We all know that giving and sharing is not necessarily a child’s first response. Our parents and community teach us that giving is good.
But what happens though when we grow up? Is our first instinct still to be selfish, and it’s our years of conditioning that prompt us override that impulse? Or is our first response to be generous, and then we talk ourselves out of it?
David Rand, a postdoctoral researcher at Harvard University, collaborated with evolutionary biologist Martin Nowak, who studies the evolution of cooperation, and psychology professor Joshua Green, who studies the cognitive basis of moral judgments, to explore this dynamic. In the study, volunteers were given money and played games where they could earn more, depending on the choices they made about whether to cooperate with others.
The researchers found that volunteers who made snap decisions about whether or not to cooperate cooperated more.
They wanted to dig deeper into this question. Some volunteers were prompted to think about a time in which their intuition/emotions guided them to a good decision, and some volunteers were prompted to think about a time when they had benefited because of rational thinking or a time when an emotional response had led them astray. The first set of volunteers who were primed to trust their instincts made their decision more quickly and cooperated more often. Volunteers primed to distrust their instinct and to think, took longer to decide and cooperated less often.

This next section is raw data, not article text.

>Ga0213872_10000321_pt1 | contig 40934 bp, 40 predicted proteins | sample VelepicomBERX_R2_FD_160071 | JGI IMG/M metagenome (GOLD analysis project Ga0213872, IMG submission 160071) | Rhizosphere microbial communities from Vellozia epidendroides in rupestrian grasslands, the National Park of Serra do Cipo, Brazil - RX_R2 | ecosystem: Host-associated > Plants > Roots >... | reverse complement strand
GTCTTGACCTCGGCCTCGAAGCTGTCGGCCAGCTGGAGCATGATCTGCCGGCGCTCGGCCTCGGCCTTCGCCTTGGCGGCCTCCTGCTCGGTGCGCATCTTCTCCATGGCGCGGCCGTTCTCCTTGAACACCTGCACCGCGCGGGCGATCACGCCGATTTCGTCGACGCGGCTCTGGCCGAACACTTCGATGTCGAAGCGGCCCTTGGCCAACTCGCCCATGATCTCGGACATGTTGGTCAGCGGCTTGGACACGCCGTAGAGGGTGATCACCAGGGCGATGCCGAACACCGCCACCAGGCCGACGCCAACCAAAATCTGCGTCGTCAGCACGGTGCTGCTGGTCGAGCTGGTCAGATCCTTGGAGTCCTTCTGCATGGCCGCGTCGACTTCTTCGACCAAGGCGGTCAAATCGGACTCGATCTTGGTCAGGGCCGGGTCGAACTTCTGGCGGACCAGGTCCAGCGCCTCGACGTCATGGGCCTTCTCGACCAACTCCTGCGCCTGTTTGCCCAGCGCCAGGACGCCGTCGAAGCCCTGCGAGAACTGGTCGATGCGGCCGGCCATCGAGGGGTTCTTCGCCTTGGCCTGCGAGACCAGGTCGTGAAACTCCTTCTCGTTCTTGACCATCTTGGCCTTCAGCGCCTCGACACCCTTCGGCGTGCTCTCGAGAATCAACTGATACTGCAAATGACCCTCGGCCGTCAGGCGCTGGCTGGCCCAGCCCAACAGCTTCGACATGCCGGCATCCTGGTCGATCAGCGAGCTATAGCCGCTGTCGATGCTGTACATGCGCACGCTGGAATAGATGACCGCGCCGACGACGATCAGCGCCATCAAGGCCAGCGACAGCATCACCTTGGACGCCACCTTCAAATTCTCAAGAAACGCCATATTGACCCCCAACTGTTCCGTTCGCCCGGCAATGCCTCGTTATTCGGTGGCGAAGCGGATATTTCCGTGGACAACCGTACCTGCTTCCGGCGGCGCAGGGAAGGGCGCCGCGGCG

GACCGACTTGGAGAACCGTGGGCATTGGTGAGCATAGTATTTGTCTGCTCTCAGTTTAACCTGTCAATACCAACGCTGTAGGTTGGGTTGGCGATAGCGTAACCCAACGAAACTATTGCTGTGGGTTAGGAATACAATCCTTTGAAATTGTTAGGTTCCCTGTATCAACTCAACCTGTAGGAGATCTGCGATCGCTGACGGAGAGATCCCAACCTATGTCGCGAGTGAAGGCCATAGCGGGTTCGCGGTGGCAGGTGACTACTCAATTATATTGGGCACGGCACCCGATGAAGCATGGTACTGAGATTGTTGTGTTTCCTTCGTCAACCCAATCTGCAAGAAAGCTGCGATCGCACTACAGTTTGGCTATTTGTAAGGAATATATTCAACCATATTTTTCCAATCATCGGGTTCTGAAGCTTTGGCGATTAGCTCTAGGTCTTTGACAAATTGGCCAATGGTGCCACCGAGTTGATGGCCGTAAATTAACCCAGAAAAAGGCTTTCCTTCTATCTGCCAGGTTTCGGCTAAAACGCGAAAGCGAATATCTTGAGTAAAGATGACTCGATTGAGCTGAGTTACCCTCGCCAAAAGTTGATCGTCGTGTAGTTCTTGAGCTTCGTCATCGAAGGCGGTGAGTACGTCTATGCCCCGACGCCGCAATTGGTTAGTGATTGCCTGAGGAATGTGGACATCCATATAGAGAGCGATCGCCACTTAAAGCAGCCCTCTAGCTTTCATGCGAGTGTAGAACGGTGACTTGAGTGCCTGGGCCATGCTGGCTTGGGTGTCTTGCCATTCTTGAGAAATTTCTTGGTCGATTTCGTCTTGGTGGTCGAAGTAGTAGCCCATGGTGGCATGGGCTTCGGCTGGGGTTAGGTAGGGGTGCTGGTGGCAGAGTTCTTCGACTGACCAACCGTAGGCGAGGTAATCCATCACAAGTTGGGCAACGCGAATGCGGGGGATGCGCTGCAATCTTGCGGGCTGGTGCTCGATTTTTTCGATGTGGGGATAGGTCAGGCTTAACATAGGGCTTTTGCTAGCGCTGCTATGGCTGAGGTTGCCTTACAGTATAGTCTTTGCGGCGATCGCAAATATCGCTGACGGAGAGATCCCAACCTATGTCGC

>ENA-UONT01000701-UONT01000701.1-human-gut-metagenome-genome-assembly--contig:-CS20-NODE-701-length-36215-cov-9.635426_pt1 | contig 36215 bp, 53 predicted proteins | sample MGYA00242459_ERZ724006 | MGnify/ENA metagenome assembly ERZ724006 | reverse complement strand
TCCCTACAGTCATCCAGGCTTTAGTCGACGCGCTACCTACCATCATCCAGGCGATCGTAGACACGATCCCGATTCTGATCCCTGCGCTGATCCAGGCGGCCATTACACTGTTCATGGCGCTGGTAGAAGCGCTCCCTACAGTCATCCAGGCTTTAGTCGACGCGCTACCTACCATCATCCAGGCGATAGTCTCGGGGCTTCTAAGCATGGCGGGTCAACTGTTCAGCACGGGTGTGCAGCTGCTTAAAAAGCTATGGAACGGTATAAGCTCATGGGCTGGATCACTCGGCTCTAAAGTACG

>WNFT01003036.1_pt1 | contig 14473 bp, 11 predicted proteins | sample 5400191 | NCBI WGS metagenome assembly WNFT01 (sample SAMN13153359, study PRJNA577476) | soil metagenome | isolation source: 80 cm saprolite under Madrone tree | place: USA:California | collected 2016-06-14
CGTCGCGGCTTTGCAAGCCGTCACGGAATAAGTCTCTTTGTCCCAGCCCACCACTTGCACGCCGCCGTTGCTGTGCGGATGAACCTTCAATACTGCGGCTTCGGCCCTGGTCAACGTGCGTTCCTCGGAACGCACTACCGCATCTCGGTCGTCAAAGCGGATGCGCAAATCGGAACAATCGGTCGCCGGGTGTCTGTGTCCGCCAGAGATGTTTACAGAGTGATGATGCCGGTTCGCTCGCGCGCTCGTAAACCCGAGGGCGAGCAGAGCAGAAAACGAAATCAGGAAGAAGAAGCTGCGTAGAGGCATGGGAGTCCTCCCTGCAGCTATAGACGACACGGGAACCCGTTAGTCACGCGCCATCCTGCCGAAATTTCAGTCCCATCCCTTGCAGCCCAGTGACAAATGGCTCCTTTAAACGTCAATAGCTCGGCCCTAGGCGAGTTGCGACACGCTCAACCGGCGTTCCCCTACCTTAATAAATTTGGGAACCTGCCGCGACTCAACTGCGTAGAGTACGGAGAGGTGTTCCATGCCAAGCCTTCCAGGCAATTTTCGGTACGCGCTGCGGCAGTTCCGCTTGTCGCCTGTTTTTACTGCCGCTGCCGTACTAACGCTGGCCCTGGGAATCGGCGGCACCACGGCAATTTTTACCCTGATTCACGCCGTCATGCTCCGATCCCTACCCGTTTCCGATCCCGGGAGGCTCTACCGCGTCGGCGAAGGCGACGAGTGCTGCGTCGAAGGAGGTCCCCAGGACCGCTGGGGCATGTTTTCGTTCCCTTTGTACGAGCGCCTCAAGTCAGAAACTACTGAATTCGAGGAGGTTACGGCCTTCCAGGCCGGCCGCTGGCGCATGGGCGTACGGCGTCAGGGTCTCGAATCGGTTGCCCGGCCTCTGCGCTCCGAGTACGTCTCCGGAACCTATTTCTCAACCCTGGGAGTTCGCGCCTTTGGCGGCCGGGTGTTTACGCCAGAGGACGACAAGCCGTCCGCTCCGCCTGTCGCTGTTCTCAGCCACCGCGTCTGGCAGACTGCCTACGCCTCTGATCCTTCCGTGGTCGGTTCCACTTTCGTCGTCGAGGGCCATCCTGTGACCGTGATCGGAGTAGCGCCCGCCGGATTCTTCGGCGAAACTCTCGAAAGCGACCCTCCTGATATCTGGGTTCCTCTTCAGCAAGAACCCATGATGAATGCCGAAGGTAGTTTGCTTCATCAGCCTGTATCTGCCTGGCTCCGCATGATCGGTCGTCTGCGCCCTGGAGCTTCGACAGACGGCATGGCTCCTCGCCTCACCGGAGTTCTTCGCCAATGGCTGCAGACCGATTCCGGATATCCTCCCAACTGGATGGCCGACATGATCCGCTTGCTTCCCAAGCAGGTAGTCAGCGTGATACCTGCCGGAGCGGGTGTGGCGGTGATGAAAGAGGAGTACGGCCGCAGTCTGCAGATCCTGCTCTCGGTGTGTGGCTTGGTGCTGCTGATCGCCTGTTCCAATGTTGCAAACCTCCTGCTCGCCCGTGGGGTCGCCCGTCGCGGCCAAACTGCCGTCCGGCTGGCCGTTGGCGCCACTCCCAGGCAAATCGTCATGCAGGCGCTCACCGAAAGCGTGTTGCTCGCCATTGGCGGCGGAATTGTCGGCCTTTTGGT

Digging deeper… Did how quickly the decision was made really matter? The researchers introduced an artificial time constraint. Some volunteers were instructed to make their decision in less than 10 secs and some volunteers told to take at least 10 secs to decide. Again, those who responded quickly were more likely to contribute and cooperate than those who took longer to decide.
But here’s where it gets interesting… Volunteers were asked to describe their interactions with people as cooperative or uncooperative. Volunteers identifying their experiences as uncooperative were not more likely to cooperate regardless of the decision making time. This suggests that past experiences are responsible for shaping our first response. Good experiences lead us cooperate more quickly and more often (which probably leads to more positive experiences). Negative experiences lead us cooperate less (which probably leads to more negative experiences).
For many people, our first response is to give. We’ve had enough positive, cooperative experiences with people that our first inclination is to say, “Yes.” But we can talk ourselves out of it. It doesn’t take long for our brains to step in with little thoughts like…
- If I give, I might look silly.
- I might make a bad decision.
- Other people may not give.
Ignore these little thoughts in your head. It’s fear talking. Give, because your life experience has taught you that people are good more often than bad. Give, because your first response reflects who you really are and how you want the world to be.